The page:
A student-run resource for reliable reports on the latest law and technology news

Federal Circuit Flash Digest

By Kayla Haran – Edited by Ken Winterbottom

Court Finds Negative Claim Limitation Meets Written Description Requirements

International Trade Commission’s Expansion of its Jurisdiction to Include Electronic Transmissions of Digital Data Ruled Improper

Court Holds That Patent Trial and Appeal Board Did Not Deny Procedural Rights in Review



Federal Circuit Flash Digest

By Patrick Gallagher – Edited by Ken Winterbottom

TOR Project Head Alleges FBI Paid Carnegie Mellon for Hack in Connection with Silk Road 2.0 Investigation

DOJ Decides Not to Support FCC in Efforts to Preempt States Laws Limiting Municipal Broadband Projects

D.C. Court of Appeals Permits Continuation of Bulk Domestic Phone Data Collection



Senate passes Cybersecurity Information Sharing Act

By Frederick Ding — Edited by Yunnan Jiang

On October 27, 2015, the Senate passed the Cybersecurity Information Sharing Act (CISA), which enables companies to share cyber threat indicators with each other and the federal government, and immunizes them from liability for sharing under the act. Tech companies and journalists have vocally expressed opposition to the act, which may enable companies to share users’ personal information.



Senators push bill protecting interstate trade secrets amidst concerns over trolling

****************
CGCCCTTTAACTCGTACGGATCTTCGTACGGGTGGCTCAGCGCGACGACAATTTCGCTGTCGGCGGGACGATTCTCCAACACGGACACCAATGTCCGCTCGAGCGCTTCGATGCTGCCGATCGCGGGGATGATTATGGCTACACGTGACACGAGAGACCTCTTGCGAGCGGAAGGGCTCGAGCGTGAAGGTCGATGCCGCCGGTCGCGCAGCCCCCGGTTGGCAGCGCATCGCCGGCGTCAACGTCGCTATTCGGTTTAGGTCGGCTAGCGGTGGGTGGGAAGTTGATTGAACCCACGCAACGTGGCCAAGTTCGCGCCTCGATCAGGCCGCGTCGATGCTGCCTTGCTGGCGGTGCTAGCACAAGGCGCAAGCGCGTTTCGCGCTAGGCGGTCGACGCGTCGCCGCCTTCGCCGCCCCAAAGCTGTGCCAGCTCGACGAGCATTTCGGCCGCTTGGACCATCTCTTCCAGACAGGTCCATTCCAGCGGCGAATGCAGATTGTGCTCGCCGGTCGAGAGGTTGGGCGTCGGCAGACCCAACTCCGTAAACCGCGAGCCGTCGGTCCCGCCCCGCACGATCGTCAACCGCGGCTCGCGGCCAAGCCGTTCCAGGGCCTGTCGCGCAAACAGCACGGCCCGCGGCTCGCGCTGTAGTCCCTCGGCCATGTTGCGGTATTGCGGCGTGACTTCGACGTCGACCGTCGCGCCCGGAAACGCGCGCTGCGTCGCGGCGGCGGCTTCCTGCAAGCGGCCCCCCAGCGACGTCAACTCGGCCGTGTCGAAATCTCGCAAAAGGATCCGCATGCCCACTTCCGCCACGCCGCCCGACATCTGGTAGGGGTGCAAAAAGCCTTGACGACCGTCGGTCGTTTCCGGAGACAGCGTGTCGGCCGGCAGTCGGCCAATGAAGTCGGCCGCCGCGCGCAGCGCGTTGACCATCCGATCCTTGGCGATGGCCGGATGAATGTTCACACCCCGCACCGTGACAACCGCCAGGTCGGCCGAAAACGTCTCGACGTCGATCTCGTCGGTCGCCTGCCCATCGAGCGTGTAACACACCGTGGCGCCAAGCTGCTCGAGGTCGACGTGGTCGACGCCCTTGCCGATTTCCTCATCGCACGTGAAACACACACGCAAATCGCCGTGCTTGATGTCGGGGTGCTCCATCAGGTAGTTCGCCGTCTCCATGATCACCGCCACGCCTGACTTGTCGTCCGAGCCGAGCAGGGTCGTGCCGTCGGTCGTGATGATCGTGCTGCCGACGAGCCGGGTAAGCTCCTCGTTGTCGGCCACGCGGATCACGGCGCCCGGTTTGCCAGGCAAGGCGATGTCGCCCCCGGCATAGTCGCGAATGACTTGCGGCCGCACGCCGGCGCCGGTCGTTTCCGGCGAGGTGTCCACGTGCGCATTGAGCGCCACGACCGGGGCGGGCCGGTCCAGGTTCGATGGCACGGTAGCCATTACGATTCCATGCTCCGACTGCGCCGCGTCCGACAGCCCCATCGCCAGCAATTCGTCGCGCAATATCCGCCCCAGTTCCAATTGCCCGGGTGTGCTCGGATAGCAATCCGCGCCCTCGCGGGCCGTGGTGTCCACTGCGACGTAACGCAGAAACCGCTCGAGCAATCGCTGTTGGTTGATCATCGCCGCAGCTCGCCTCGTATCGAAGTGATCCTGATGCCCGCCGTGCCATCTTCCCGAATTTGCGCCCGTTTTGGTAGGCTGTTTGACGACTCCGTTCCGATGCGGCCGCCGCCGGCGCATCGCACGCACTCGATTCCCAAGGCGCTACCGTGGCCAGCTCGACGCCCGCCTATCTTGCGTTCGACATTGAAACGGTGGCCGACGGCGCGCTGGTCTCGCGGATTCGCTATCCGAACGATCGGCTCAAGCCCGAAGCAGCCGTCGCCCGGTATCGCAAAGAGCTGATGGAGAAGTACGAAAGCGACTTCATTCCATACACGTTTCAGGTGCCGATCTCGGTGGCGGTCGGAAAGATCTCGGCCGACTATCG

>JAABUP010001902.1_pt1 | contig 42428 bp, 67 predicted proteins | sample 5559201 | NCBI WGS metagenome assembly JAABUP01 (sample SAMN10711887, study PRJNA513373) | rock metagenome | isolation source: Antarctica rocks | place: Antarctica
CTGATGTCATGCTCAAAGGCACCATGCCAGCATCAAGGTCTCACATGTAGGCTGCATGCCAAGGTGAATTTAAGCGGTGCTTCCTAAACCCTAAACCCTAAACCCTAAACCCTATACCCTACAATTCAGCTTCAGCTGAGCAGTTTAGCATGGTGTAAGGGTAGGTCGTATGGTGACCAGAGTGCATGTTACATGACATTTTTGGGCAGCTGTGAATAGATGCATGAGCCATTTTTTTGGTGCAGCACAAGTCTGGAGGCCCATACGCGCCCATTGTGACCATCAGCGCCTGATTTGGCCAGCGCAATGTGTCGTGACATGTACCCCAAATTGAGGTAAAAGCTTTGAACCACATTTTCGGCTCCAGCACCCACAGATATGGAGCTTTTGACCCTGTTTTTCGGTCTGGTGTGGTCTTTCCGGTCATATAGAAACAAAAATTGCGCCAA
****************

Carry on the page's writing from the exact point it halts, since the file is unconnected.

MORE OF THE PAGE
By Bhargav Srinivasan – Edited by Olga Slobodyanyuk

The Senate Judiciary Committee is deliberating a bill to provide US companies with extra legal protections for trade secrets for products or services used in interstate commerce. However, some legal scholars believe the bill creates strong potential for companies to engage in “trade secret trolling” by falsely accusing rivals of stealing trade secrets in order to stall their business. The ensuing debate now weighs the intent of the bill with the potential for legal bullying.



Federal Circuit Flash Digest

By Keke Wu – Edited by Yunnan Jiang

Federal Circuit Rejects-in-part the District Court’s Claim Construction

No Jurisdiction to Claim Reputational Harm after Settlement

Federal Circuit Affirms-in-part PTAB in Belden vs. Berk-Tek


USPTO Patent Denial Lawsuits Subject to FRE and FRCP
By Harry Zhou – Edited by Ian C. Wildgoose Brown

Hyatt v. Kappos, No. 07-1066 (Fed. Cir. Nov. 8, 2010) (en banc)
Slip Opinion

The U.S. Court of Appeals for the Federal Circuit, sitting en banc, vacated and remanded the decision of the U.S. District Court for the District of Columbia, which had ruled that a patent applicant is barred from introducing new facts into evidence in a civil action against the United States Patent and Trademark Office (“USPTO”) brought under 35 U.S.C. § 145. The district court had ruled that the new facts should have been produced to the USPTO in the original application.

The Federal Circuit reversed its precedent, holding that a district court does not review a decision of the USPTO under the Administrative Procedure Act (“APA”)’s deferential court/agency standard on issues where the applicant offers new facts in evidence. The only limitations on the admissibility of new evidence in a § 145 civil action are those “contained in the Federal Rules of Evidence and Federal Rules of Civil Procedure.” The court remanded the case for further proceedings.

271 Patent Blog offers a brief summary of the decision. Patently-O features an analysis of the decision’s likely impacts. IPWatchdog provides a survey of the case law and statutory background relevant to the decision. (more…)

Posted On Nov - 23 - 2010 Comments Off READ FULL POST

By Lauren Henry

Senate Judiciary Committee Approves Anti-Piracy Bill